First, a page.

ACCOUNT as well? We already used
ADDRESS, so we cannot reuse
A. But if we don’t re-use the same aliases in every query, the queries start to be a bit confusing to read.
We could just not use aliases and always fully qualify all identifiers:
SELECT * FROM customer JOIN address ON customer.id = address.customer_id
But that quickly turns out to be verbose, especially with longer table names, so also not very readable. The standard approach to aliasing things I’ve found very useful is to use this simple algorithm that produces 4 letter aliases for every table. Given the Sakila database, we could establish:
The algorithm to shorten a table name is simple:
- If the name does not contain an underscore, take the four first letters, e.g
- If the name contains 1 underscore, take the first two letters of each word, e.g.
- If the name contains 2 underscores, take the first two letters of the first word, and the first letter of the other words, e.g.
- If the name contains 3 or more underscores, take the first letter of each word
- If a new abbreviation causes a conflict with the existing ones, make a pragmatic choice
This technique worked well for large-ish schemas with 500+ tables. You’d think that abbreviations like
FICD are meaningless, and indeed, they are, at first. But once you start writing a ton of SQL against this schema, you start “learning” the abbreviations, and they become meaningful.
What’s more, you can use these abbreviations everywhere, not just when writing joins:
SELECT cust.first_name, cust.last_name, addr.city FROM customer cust JOIN address addr ON cust.id = addr.customer_id
But also when aliasing columns in views or derived tables:
SELECT cust.first_name AS cust_first_name, cust.last_name AS cust_last_name, addr.city AS addr_city FROM customer cust JOIN address addr ON cust.id = addr.customer_id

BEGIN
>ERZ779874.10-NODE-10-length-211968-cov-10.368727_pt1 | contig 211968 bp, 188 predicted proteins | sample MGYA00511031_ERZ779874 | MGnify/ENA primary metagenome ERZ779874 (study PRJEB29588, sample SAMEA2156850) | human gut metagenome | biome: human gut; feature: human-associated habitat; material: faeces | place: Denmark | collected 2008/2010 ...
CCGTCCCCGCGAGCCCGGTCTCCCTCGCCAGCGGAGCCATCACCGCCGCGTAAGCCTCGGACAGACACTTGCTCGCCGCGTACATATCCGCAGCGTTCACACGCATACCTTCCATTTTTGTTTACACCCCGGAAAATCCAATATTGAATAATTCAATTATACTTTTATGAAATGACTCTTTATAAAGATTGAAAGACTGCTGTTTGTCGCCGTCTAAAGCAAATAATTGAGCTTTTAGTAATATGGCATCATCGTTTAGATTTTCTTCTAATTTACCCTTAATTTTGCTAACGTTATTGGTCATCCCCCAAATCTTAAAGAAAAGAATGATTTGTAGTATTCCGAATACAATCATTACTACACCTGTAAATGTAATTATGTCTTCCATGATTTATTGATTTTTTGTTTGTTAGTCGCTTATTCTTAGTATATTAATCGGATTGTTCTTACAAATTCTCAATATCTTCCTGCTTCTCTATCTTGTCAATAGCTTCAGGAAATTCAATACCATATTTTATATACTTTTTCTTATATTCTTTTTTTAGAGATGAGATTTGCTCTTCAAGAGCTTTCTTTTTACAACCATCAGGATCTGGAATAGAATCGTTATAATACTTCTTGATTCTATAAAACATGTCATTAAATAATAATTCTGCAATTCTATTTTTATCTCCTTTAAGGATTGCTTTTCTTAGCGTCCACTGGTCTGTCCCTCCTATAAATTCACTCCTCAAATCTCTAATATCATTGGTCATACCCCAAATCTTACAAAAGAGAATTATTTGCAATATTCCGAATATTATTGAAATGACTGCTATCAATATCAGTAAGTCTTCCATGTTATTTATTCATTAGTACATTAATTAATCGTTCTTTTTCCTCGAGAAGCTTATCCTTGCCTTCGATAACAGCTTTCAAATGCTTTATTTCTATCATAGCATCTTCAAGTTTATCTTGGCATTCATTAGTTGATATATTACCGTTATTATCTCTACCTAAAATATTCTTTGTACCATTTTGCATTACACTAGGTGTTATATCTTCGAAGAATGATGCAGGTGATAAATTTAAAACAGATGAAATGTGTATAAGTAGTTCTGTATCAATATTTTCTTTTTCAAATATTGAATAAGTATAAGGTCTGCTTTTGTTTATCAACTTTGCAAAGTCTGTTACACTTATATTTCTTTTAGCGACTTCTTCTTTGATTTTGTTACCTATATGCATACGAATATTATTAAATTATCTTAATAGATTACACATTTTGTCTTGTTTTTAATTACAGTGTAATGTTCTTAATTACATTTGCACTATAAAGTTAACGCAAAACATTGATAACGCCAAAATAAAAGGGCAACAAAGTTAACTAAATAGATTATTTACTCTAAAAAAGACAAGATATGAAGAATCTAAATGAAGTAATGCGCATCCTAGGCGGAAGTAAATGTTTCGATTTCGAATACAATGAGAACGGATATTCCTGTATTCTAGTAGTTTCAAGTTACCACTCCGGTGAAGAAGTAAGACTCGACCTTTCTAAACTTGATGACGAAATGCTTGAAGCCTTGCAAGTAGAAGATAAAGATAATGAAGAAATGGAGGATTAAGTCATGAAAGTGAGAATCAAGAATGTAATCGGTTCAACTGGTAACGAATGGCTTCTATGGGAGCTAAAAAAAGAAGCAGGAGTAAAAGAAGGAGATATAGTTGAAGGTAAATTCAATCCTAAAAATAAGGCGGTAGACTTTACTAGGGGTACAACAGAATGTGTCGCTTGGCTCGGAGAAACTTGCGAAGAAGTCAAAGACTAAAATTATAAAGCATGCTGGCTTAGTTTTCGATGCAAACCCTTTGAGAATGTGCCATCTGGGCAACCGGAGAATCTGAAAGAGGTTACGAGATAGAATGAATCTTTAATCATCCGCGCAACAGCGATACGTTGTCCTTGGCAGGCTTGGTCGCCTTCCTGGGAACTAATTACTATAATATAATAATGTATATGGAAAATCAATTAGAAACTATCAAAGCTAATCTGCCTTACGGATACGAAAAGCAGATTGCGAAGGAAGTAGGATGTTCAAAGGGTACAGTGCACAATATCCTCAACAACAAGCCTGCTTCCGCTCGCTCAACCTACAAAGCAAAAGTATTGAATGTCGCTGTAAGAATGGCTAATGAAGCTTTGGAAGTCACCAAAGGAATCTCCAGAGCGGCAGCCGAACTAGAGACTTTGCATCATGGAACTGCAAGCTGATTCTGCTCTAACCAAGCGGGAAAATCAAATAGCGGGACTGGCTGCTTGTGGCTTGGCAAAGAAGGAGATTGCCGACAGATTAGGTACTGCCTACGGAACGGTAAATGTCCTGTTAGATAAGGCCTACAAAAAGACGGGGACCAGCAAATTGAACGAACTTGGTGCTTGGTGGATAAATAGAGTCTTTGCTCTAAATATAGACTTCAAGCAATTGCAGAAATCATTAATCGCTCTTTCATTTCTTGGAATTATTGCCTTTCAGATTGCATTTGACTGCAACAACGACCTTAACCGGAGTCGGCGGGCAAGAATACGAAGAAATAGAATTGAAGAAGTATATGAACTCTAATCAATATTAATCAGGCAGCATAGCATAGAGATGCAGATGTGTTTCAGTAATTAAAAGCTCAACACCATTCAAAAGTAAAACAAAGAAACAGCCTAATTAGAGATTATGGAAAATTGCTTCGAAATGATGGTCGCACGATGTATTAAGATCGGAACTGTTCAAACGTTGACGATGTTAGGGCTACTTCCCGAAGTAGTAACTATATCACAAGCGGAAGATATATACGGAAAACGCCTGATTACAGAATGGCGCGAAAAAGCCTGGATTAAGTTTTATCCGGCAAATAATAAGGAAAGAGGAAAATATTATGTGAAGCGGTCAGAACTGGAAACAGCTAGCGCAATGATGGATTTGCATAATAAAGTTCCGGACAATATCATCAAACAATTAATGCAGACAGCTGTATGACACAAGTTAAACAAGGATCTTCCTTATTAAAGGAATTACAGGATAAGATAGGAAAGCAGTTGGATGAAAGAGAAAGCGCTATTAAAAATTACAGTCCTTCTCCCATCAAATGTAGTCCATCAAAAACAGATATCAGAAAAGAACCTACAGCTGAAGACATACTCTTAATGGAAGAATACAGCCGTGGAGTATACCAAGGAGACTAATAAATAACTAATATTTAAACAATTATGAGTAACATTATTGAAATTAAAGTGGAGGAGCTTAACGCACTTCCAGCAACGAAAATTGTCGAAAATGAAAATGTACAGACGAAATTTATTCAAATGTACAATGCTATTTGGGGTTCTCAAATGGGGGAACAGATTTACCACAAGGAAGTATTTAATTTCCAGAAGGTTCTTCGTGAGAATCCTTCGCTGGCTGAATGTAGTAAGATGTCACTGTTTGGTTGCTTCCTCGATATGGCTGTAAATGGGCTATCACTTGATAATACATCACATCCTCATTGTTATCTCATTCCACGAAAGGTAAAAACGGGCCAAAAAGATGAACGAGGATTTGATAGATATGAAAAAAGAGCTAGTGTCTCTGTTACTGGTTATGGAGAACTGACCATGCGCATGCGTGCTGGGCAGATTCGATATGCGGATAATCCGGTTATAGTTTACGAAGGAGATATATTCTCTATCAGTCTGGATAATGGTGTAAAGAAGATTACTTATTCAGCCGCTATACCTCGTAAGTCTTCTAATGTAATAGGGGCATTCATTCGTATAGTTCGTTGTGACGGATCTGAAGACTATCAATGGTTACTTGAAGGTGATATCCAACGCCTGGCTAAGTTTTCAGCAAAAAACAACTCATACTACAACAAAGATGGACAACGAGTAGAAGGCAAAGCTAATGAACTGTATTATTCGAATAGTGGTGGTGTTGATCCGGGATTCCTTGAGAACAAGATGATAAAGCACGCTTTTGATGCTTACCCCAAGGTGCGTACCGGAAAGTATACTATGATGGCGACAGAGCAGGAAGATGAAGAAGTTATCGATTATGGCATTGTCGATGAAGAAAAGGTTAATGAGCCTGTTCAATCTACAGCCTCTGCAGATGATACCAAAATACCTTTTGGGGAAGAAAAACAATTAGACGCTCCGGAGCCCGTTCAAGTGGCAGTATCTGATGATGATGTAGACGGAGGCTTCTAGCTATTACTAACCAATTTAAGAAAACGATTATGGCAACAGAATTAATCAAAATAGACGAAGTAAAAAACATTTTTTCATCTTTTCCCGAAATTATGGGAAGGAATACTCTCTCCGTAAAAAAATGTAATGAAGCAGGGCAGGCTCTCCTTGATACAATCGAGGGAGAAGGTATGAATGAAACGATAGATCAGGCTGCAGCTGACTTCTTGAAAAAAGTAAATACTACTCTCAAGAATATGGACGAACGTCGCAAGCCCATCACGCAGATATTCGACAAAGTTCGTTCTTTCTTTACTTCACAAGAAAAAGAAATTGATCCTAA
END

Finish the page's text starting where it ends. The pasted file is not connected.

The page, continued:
This becomes invaluable when your queries become more complex (say, 20-30 joins) and you start projecting tons of columns in a library of views that select from other views that select from other views. It’s easy to keep consistent, and you can also easily recognise things like:
- What table a given column originates from
- If that column has an index you can use (on a query against the view!)
- If two columns that look the same (e.g.
FIRST_NAME) really are the same
I think that if you work with views extensively (I’ve worked with schemas of 1000+ views in the past), then such a naming convention is almost mandatory.
There isn’t really a “correct” way to name things in any language, including SQL. But given the limitations of some SQL dialects, or the fact that after joining, two names may easily conflict, I’ve found the above two tools very useful in the past: 1) Prefixing identifiers with a hint about their object types, 2) Establishing a standard for aliasing tables, and always alias column names accordingly.
When you’re using a code generator like jOOQ’s, the generated column names on views will already include the table name as a prefix, so you can easily “see” what you’re querying.
I’m curious about your own naming conventions, looking forward to your comments in the comment section!
5 thoughts on “A Guide to SQL Naming Conventions”
Many years ago I worked for AIRMICS (Army Institute for Research in Management, Information and Computer Science). We gathered research on what was the new science of “software engineering” and did some experiments ourselves. What we found was that good naming and formatting conventions reduce the cost of software maintenance by 8 to 12% consistently. I’ve included summary versions of what we found in many of my books and have tried to follow my own research. I disagree with much of what you said here and have research to back up m opinions
Can you detail “I disagree with much of what you said”? :)
Hi Joe, thanks for your comment. I’m going to be very curious about how you can disagree with much what I said, given that I advocated exactly that: “good naming conventions”. :)
With regards to Joe Celko’s comments, I have found many gems worth using. One of his books that I often recommend to all of our junior and mid level database developers is SQL Programming Style.
This book covers much of what is discussed in this blog post. Thanks for the information.
Yet, he disagreed with this blog post and promised to follow up :)